In 1974, she received UF’s Outstanding Scholar Award with a 4.0 grade point average. Three years later, she completed her master’s degree in education at UF and in 1985 she was named the U.S. National Teacher of the Year. She also served as special advisor to U.S. Education Secretary Richard Riley from 1993 to 2001. Dozier is currently the director of the Center for Teacher Leadership at Virginia Commonwealth University, which promotes teacher leadership to improve teaching and learning.
“My two most significant achievements were to be named Teacher of the Year and my service as the first classroom teacher to advise a U.S. Secretary of Education. In that role I led the Clinton Administration’s efforts to elevate the importance of teachers and teaching, including passage of Title II of the 1998 Higher Education Act, which resulted in the largest federal investment in teacher education in almost 30 years,” she said.
Knecht has traveled extensively around the globe and taught in Singapore where she worked with students from 45 different countries. Her lifelong achievements were acknowledged by UF in 1986 when she received the Distinguished Alumni of the University of Florida Award. In 1997 she was named as one of UF’s 47 Women of Distinction, which recognizes successful alumnae.
“Much of my outlook on life is an outgrowth of my education. So in a very real sense, becoming a teacher was my way of repaying a debt to the society that has given me so much. And of all the wonderful things I have enjoyed as an American, it is my education that I prize the most,” said Dozier.
Philip Poekert (PhD ’08)
Ph.D., curriculum and instruction, 2008, University of Florida College of Education
Poekert, a 2008 doctoral graduate of UF’s College of Education, is a clinical assistant professor in the college’s school of teaching and learning and a UF Lastinger for Learning professor-in-residence in Miami. He began his teaching career in the South Bronx as a Teach for America instructor, but today he is a leader in two UF programs in south Florida that are on the cutting edge of education reform.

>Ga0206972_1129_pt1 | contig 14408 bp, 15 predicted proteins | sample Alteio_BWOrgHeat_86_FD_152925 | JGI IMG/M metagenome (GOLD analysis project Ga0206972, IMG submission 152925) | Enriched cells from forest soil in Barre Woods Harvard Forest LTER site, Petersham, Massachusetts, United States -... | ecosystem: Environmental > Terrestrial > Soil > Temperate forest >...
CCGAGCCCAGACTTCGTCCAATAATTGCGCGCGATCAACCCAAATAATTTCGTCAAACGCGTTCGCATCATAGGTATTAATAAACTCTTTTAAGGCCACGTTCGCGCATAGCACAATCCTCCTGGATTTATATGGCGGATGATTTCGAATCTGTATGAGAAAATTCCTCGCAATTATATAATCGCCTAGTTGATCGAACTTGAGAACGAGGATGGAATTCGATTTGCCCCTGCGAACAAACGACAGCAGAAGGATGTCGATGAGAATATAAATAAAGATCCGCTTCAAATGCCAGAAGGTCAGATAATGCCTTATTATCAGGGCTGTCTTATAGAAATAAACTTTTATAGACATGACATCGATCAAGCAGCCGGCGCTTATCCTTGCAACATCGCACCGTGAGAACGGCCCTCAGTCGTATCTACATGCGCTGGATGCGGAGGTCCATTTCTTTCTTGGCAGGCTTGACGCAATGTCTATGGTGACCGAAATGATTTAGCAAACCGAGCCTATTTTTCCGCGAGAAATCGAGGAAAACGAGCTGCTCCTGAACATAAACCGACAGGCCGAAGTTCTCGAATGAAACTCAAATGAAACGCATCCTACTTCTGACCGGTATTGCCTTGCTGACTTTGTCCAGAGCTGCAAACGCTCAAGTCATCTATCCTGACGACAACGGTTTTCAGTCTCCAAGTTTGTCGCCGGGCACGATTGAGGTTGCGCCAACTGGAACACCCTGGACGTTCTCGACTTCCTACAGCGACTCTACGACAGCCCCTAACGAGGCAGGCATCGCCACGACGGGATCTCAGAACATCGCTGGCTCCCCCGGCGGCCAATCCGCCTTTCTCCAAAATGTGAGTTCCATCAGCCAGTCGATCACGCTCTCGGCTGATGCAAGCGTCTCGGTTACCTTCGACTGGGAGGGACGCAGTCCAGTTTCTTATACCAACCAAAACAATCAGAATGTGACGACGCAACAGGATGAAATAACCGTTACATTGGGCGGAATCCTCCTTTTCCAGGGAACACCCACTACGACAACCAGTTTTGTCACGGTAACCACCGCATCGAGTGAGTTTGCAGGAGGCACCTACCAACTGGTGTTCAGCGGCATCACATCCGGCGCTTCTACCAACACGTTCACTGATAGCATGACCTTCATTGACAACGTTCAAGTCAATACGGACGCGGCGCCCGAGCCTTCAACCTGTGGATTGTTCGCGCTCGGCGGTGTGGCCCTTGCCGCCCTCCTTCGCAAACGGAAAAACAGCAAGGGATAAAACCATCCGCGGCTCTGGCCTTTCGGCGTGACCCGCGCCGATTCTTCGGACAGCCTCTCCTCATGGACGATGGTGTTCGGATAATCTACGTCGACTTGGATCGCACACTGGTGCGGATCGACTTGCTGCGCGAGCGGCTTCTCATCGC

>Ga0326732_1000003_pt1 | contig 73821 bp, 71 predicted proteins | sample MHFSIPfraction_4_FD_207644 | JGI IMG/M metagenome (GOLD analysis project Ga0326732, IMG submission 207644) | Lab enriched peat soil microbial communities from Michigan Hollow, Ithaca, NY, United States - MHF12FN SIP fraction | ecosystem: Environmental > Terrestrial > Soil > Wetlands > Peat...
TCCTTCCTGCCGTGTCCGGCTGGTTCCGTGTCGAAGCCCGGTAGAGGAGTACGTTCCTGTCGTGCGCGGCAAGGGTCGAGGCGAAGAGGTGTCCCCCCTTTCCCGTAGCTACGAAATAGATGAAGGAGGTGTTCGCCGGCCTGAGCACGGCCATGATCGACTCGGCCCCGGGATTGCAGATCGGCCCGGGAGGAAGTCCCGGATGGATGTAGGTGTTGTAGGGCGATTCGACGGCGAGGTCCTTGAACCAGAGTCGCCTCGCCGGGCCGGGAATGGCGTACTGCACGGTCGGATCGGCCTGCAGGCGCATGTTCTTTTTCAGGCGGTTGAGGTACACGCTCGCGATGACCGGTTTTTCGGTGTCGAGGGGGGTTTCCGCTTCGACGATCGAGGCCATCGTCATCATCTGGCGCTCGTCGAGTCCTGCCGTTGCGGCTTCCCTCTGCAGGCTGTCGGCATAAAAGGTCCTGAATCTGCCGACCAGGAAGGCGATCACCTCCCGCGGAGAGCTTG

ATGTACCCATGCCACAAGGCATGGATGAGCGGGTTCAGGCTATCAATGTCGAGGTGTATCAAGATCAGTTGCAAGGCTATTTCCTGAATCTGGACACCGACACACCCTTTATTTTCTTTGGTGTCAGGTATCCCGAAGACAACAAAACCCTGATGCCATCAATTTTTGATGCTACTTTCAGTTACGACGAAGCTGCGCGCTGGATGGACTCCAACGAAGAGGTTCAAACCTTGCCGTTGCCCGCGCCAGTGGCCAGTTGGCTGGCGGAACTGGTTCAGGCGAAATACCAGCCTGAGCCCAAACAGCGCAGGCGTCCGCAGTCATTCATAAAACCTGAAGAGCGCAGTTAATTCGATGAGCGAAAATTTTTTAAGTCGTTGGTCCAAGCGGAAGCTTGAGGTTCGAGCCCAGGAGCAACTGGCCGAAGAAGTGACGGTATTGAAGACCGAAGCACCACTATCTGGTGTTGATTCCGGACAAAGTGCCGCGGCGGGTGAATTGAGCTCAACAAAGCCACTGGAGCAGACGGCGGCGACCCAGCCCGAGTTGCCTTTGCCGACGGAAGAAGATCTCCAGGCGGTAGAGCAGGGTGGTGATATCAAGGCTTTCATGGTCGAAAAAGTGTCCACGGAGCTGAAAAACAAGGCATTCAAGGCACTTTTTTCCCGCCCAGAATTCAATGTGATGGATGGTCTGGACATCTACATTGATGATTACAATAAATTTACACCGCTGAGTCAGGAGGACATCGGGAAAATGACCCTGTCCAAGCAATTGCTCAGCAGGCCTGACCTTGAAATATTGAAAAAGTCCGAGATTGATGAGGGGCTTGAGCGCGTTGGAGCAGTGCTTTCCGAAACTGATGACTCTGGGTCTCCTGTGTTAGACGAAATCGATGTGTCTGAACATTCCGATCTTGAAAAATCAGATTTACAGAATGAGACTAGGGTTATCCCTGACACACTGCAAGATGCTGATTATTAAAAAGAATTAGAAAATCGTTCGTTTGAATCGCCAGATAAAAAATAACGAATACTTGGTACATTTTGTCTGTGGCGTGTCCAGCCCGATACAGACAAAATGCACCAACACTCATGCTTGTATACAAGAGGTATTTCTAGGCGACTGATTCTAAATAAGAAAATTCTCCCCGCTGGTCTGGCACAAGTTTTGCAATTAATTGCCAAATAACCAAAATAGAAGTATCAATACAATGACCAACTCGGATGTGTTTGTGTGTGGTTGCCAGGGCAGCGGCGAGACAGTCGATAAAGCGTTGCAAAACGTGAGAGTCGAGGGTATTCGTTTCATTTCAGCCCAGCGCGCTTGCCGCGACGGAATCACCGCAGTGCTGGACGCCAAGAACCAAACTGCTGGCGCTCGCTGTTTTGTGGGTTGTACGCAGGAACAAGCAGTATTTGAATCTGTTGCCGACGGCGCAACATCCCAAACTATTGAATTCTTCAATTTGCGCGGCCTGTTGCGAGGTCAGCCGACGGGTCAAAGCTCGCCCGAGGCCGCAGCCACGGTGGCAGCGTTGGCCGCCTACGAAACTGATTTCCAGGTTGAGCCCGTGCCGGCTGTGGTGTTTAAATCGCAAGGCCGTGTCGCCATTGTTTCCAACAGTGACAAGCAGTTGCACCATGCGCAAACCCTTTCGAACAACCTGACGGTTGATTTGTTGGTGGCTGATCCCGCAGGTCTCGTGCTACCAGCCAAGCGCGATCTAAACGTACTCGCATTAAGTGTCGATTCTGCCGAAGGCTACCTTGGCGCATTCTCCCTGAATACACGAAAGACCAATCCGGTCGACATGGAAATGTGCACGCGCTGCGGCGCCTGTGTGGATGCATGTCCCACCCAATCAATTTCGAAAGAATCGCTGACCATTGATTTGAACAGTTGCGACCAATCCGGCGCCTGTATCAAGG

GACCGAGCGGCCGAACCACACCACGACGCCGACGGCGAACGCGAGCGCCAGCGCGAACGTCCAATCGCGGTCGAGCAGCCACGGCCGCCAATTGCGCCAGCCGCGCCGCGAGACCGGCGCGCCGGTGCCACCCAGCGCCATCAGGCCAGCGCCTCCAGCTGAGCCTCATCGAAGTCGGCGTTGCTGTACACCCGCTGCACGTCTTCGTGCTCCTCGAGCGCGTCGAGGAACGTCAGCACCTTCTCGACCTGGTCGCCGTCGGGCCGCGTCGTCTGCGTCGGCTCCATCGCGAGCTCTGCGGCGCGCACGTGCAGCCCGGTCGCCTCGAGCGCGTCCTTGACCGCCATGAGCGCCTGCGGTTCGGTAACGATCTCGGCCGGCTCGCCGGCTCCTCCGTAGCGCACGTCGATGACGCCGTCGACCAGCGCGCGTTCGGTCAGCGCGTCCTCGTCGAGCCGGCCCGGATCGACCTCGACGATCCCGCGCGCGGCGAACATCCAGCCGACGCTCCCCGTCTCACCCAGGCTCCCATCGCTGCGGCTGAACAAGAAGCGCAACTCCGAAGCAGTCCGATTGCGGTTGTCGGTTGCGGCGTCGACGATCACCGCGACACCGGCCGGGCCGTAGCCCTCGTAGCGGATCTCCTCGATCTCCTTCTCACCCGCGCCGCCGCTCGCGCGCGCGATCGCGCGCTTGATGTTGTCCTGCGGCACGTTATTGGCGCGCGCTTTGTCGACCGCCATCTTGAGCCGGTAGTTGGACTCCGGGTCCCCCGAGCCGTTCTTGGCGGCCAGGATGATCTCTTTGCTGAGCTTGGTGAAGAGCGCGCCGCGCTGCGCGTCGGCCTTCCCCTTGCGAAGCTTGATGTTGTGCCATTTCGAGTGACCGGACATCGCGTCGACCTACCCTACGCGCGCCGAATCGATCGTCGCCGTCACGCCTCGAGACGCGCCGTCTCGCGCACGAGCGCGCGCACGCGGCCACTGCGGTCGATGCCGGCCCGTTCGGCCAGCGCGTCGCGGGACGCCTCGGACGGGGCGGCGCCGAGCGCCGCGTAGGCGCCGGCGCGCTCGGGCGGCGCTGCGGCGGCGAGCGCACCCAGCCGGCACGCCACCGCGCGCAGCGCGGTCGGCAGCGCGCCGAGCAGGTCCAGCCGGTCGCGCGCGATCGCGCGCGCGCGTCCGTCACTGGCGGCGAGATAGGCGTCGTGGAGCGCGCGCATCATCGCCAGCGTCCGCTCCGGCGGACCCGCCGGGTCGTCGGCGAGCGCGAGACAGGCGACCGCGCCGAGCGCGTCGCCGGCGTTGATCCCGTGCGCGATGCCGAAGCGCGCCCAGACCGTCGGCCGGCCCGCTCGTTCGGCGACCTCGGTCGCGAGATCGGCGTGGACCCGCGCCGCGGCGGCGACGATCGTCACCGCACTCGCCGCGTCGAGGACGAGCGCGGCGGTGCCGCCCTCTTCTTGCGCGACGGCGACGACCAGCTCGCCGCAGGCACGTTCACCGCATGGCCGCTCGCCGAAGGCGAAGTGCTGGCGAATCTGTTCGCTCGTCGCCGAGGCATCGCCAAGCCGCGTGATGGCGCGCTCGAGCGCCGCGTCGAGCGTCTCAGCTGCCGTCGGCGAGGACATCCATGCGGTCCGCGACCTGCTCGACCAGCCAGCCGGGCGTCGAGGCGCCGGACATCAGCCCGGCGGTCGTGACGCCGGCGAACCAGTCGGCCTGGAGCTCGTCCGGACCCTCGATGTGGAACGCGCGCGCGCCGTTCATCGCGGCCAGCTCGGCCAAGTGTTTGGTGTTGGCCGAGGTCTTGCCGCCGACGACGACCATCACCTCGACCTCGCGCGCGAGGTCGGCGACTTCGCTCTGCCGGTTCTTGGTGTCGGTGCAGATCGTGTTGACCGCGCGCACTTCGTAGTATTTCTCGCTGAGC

Poekert, 31, directs Ready Schools Miami, which partners UF’s Lastinger Center with Miami-Dade County schools and local community groups to ensure at-risk children enter school healthy and ready to learn. He also coordinates the center’s Florida Master Teacher Initiative, an on-the-job professional development and advanced degree program in education for teachers in Miami‐Dade and across the state. Poekert recently co-authored a successful $6 million federal grant to expand the Master Teacher initiative, offering a new degree track in early childhood education. His group was one of 49 winning applicants, beating out more than 1,600 others nationwide for a share of the stimulus funds.
“This is the area where we can generate the highest return,” Poekert said. “We can literally change the trajectory of children’s lives,” said Poekert, who previously taught in public schools in Oakland, Los Angeles and West Palm Beach before pursuing his UF doctoral degree.
The National School Reform Faculty organization recognizes Poekert as a national facilitator. His research includes evaluation studies of the impact of collaborative professional development on the instructional practice at the early childhood and elementary level. He has published in several national and international journals, including Teacher Education Quarterly and Professional Development in Education.